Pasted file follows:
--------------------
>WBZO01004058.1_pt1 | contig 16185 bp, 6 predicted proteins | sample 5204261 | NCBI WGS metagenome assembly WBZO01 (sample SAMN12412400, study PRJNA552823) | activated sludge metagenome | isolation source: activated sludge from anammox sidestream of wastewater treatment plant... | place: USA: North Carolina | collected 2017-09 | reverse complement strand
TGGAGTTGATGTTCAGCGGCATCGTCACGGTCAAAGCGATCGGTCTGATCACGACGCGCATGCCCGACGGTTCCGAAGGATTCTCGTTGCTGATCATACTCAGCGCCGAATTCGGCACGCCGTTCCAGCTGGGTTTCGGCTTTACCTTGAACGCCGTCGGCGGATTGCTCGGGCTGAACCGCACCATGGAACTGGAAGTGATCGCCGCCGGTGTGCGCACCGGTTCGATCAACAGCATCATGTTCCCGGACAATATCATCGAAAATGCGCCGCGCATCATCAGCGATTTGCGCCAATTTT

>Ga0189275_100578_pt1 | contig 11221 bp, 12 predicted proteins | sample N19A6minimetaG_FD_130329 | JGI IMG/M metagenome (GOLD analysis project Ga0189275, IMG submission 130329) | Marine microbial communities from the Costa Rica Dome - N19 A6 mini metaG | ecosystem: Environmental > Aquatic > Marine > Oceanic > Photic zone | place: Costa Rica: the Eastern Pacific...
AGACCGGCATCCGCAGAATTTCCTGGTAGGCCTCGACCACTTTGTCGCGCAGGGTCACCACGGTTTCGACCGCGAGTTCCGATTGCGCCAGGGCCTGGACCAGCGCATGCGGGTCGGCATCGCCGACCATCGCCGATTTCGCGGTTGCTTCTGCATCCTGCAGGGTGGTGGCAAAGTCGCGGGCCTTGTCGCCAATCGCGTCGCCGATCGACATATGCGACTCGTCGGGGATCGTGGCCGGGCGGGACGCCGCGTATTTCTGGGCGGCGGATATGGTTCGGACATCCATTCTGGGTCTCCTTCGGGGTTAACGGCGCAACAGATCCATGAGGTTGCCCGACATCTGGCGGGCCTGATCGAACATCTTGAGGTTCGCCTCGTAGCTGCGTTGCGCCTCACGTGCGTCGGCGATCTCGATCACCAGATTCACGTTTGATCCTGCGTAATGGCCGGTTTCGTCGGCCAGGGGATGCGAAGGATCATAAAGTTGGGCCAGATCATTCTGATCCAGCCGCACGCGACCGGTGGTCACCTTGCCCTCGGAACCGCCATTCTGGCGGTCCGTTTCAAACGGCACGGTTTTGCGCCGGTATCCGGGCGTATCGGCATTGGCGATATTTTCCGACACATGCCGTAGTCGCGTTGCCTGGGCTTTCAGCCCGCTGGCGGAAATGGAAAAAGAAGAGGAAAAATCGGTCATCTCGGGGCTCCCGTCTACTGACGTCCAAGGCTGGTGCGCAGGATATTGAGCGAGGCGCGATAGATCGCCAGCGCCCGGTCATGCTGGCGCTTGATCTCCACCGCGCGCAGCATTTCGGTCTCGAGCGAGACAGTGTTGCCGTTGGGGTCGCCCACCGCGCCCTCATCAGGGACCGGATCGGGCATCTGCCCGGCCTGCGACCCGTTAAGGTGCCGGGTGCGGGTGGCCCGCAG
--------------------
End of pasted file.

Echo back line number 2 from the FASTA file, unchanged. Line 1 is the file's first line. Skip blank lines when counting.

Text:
TGGAGTTGATGTTCAGCGGCATCGTCACGGTCAAAGCGATCGGTCTGATCACGACGCGCATGCCCGACGGTTCCGAAGGATTCTCGTTGCTGATCATACTCAGCGCCGAATTCGGCACGCCGTTCCAGCTGGGTTTCGGCTTTACCTTGAACGCCGTCGGCGGATTGCTCGGGCTGAACCGCACCATGGAACTGGAAGTGATCGCCGCCGGTGTGCGCACCGGTTCGATCAACAGCATCATGTTCCCGGACAATATCATCGAAAATGCGCCGCGCATCATCAGCGATTTGCGCCAATTTT